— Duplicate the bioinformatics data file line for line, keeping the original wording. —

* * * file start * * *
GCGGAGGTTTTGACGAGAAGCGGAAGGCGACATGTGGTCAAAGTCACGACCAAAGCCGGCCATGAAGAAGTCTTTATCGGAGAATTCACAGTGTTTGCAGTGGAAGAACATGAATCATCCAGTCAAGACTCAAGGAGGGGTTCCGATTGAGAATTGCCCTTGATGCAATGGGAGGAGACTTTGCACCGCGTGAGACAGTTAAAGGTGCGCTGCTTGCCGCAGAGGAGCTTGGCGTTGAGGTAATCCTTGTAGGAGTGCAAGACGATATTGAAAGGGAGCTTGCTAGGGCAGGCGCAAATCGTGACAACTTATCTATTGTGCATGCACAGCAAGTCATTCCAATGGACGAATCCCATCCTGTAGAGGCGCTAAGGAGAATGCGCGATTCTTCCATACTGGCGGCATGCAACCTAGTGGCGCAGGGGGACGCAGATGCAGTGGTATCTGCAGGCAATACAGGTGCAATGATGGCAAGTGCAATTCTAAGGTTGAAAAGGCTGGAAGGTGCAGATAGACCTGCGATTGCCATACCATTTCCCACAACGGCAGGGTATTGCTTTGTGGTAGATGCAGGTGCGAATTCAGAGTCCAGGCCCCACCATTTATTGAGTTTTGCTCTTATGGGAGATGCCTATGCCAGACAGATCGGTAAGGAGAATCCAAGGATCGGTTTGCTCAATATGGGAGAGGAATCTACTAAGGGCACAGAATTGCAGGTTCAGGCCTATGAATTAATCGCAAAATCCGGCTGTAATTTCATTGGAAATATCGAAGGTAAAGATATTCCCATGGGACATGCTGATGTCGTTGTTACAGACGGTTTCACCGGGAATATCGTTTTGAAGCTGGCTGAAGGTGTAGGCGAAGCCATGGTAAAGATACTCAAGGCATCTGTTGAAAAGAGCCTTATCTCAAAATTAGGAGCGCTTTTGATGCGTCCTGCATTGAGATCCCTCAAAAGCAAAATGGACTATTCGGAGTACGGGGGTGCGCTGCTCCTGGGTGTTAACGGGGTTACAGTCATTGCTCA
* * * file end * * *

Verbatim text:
GCGGAGGTTTTGACGAGAAGCGGAAGGCGACATGTGGTCAAAGTCACGACCAAAGCCGGCCATGAAGAAGTCTTTATCGGAGAATTCACAGTGTTTGCAGTGGAAGAACATGAATCATCCAGTCAAGACTCAAGGAGGGGTTCCGATTGAGAATTGCCCTTGATGCAATGGGAGGAGACTTTGCACCGCGTGAGACAGTTAAAGGTGCGCTGCTTGCCGCAGAGGAGCTTGGCGTTGAGGTAATCCTTGTAGGAGTGCAAGACGATATTGAAAGGGAGCTTGCTAGGGCAGGCGCAAATCGTGACAACTTATCTATTGTGCATGCACAGCAAGTCATTCCAATGGACGAATCCCATCCTGTAGAGGCGCTAAGGAGAATGCGCGATTCTTCCATACTGGCGGCATGCAACCTAGTGGCGCAGGGGGACGCAGATGCAGTGGTATCTGCAGGCAATACAGGTGCAATGATGGCAAGTGCAATTCTAAGGTTGAAAAGGCTGGAAGGTGCAGATAGACCTGCGATTGCCATACCATTTCCCACAACGGCAGGGTATTGCTTTGTGGTAGATGCAGGTGCGAATTCAGAGTCCAGGCCCCACCATTTATTGAGTTTTGCTCTTATGGGAGATGCCTATGCCAGACAGATCGGTAAGGAGAATCCAAGGATCGGTTTGCTCAATATGGGAGAGGAATCTACTAAGGGCACAGAATTGCAGGTTCAGGCCTATGAATTAATCGCAAAATCCGGCTGTAATTTCATTGGAAATATCGAAGGTAAAGATATTCCCATGGGACATGCTGATGTCGTTGTTACAGACGGTTTCACCGGGAATATCGTTTTGAAGCTGGCTGAAGGTGTAGGCGAAGCCATGGTAAAGATACTCAAGGCATCTGTTGAAAAGAGCCTTATCTCAAAATTAGGAGCGCTTTTGATGCGTCCTGCATTGAGATCCCTCAAAAGCAAAATGGACTATTCGGAGTACGGGGGTGCGCTGCTCCTGGGTGTTAACGGGGTTACAGTCATTGCTCA